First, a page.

Today’s prompt, by Mary Robinette Kowal, was to use the words “vermillion” and “musky” in the next 250 words of writing and to make this piece 640 words. I used this prompt to work through a section of the book I am writing that I had been avoiding, because I was not sure what I wanted to do with it. Now I have something with which to work!
The less traveled route was not so appealing anymore. Her feet blistered and ached. The grass she chewed was not keeping her hunger away. Low insistent rumbles demanded attention and added pain when she did not comply. She had to find food.
Setting a trap for an animal was 1) not something she was good at and 2) never a guarantee. Plus there was the whole cleaning and cooking part. Plants it was. The girl looked around the immediately area. Nothing here screamed, “I will not kill you if you eat me.” Why did she not pay attention on those hikes with her folks? They had been on so many, some knowledge had to have soaked into her stubborn skull.
She bent down to some vermillion berries growing on a vine sewn amongst the roots of the trees. Definitely not ripe, but probably not poison. Probably. The leaves around here were interesting and brilliant green shades, but when had she ever eaten leaf that grew off of a tree or a bush? Probably not a good idea to start now. Her stomach disagreed. Roots would need to be dug up and inspected. She did not have time (or the desire) to do that.
She was getting tired and impatient and really considering those berries. They would taste terrible if they weren’t good. No, they weren’t ripe, so they would taste terrible regardless. She took in a deep breath. A new smell mingled with the dirt and the trees, something musky. She stilled and listened to something padding over dried leaves. Something scratching the trees, maybe something growling.
Her heartbeat jumped and adrenaline shoved aside the concerns of her belly. She needed to be out of the way. Now. Her hands scraped the rough bark as she pulled herself up the nearest climbing tree. Six branches up would make her feel slightly safer. The leaves were thicker there and the boughs seemingly stronger.
The smell grew stronger and the sounds closer. No matter how slow she breathed her heartrate did not want to slow down. Palms sweating, she hooked her legs through some branches to make sure she was anchored. The animal finally came into sight. A buck. Not some predator. But that buck was definitely in rut. Looks like she could remember some things from the hikes.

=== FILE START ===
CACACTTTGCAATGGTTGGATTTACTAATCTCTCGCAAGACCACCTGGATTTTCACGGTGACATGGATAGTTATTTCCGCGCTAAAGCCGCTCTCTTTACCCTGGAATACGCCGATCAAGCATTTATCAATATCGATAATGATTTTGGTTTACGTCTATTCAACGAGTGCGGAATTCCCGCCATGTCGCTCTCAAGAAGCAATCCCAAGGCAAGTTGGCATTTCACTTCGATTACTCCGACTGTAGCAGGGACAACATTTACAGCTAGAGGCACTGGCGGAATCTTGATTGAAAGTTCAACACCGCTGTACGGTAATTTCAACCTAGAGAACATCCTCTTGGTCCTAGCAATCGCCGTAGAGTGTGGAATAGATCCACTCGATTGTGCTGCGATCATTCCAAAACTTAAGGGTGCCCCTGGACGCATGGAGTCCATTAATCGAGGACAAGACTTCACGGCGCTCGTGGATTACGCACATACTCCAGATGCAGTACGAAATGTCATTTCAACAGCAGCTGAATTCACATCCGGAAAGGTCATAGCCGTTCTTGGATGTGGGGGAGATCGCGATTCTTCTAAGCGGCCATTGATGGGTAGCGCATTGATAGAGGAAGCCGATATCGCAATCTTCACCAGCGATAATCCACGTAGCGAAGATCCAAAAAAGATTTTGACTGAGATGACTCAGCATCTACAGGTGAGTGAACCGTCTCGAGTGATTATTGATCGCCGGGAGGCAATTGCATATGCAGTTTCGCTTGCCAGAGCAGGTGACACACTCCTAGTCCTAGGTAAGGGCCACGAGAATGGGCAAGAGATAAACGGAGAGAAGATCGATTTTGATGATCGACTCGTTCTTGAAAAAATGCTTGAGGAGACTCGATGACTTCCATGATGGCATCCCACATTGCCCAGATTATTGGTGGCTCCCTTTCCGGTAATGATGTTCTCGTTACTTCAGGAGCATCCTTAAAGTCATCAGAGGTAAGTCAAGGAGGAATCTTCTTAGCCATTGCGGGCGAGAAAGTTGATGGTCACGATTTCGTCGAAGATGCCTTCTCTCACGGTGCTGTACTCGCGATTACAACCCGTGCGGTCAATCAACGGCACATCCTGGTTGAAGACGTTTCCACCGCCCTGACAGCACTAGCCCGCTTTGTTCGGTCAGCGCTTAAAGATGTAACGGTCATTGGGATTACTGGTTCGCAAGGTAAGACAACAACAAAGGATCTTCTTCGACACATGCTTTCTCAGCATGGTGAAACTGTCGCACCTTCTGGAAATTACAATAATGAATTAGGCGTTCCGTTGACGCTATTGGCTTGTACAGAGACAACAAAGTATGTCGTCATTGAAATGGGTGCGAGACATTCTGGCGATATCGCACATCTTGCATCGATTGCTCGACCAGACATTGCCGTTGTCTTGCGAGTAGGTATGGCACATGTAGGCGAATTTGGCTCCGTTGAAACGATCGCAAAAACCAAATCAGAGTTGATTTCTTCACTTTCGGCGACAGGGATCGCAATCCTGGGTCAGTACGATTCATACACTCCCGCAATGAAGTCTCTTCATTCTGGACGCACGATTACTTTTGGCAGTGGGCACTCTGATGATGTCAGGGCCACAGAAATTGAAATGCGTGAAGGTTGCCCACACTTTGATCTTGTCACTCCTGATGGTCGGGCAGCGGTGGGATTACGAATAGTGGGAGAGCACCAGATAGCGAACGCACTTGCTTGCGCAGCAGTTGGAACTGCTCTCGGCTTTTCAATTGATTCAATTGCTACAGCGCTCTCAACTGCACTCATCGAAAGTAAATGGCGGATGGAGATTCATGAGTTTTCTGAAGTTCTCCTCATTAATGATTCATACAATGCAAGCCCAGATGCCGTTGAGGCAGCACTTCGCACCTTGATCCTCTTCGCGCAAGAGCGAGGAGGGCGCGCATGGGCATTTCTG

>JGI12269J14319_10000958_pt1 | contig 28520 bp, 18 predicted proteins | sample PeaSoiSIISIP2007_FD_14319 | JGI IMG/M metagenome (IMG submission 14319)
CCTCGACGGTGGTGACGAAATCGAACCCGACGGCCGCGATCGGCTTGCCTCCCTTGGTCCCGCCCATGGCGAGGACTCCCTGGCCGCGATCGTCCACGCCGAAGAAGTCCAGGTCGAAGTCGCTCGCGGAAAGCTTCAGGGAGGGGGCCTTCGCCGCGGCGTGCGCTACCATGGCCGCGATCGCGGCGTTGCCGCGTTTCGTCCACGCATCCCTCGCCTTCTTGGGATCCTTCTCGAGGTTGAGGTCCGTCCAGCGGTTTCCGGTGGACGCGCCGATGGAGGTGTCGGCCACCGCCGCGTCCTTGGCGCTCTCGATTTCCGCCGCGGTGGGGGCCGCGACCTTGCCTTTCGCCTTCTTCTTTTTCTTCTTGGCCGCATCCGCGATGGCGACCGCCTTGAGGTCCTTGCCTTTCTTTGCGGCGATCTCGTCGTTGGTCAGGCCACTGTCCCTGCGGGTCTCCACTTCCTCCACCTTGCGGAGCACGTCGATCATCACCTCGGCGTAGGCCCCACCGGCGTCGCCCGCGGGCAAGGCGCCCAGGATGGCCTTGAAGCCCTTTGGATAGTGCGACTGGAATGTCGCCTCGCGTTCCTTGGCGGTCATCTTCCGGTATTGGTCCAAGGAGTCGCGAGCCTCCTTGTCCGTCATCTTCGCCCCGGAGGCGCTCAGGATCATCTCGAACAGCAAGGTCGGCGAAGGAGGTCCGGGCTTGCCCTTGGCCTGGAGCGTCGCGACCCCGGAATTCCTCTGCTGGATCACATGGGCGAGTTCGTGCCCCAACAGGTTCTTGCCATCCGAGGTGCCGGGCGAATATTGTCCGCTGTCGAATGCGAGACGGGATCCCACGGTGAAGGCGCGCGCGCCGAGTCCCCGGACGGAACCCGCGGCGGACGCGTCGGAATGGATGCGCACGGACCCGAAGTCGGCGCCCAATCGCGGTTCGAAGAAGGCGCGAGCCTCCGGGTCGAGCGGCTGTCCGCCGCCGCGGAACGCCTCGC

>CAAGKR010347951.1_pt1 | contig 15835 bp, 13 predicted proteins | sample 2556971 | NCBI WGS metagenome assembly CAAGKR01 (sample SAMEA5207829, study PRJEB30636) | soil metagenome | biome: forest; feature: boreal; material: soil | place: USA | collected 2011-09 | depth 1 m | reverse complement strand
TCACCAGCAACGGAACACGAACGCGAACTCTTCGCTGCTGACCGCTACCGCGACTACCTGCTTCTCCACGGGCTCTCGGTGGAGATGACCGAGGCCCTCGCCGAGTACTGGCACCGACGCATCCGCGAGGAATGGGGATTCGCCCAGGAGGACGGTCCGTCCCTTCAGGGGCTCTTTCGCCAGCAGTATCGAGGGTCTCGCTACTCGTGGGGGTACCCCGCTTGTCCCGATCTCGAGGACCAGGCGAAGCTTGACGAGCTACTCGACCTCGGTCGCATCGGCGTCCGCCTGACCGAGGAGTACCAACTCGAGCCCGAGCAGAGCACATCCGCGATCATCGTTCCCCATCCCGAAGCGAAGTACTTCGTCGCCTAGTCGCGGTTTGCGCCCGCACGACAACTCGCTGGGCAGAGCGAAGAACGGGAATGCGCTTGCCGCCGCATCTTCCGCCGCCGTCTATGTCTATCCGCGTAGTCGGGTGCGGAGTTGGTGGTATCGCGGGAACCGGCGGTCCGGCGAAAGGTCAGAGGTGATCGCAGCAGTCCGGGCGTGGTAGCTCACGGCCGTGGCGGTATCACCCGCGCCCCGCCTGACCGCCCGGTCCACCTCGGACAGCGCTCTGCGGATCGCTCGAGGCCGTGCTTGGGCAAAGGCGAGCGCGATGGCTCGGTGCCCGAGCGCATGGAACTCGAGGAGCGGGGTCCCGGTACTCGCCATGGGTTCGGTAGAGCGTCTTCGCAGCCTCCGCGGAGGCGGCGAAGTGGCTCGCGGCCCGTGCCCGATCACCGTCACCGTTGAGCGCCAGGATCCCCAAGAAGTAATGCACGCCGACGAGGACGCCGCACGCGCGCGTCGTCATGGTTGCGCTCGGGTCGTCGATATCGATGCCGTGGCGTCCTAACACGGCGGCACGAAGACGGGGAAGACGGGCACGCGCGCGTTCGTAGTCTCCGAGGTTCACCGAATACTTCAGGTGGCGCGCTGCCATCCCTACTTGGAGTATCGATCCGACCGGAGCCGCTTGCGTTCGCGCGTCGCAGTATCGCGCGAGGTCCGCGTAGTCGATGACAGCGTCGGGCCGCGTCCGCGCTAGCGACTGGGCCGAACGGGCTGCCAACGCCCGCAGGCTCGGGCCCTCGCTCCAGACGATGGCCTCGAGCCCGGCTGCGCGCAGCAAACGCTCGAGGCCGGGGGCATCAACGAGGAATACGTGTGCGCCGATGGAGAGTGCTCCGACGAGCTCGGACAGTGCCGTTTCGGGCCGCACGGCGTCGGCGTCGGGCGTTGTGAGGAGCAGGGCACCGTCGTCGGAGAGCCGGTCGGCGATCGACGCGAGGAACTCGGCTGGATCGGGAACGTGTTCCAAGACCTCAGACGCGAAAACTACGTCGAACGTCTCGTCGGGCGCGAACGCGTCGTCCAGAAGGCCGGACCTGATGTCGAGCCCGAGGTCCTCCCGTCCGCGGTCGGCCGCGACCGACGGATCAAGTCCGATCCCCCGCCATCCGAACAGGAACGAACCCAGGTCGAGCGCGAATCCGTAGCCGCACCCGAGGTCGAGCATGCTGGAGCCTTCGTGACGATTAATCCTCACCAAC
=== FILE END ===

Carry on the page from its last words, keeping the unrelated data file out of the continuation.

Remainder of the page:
She hadn’t lost enough of her city smell or her BO was unique in this woods, because the deer tensed and followed her scent from the berries through the leaves and up the tree. The buck saw her, reared back, and rammed its horns against the tree, piercing the bark and raking its hooves against the trunk. The bough shook but held. He did it again and then again. Leaves gave up and fell to the forest floor. She gripped the branch tighter and squeezed her eyes shut. Fear seeped out of her pores. If she was going to be mauled by an animal, at least it should be some badass carnivore. “How did she die?” “Bambi got her.”
The buck felt he had made his point and moved on with a last hind leg kick to her tree. The girl stayed stock still for a hundred breaths before she dared open her eyes. A spider crept across her fingers, and a butterfly fluttered against her ankle, flinching at both and sending them flying. She rubbed her face and looked around, decisions waiting to be made, but she just wanted to stay here, stay still, stay safe. The naiveté of taking this path too obvious now.
With the sun setting, the girl gave up on food. Maybe she could get to sleep before her stomach remembered to be hungry. She ripped a thick strand from her fraying skirt and tied herself securely to the tree. One quick prayer that the knot would hold, before she closed her eyes to fast forward to tomorrow.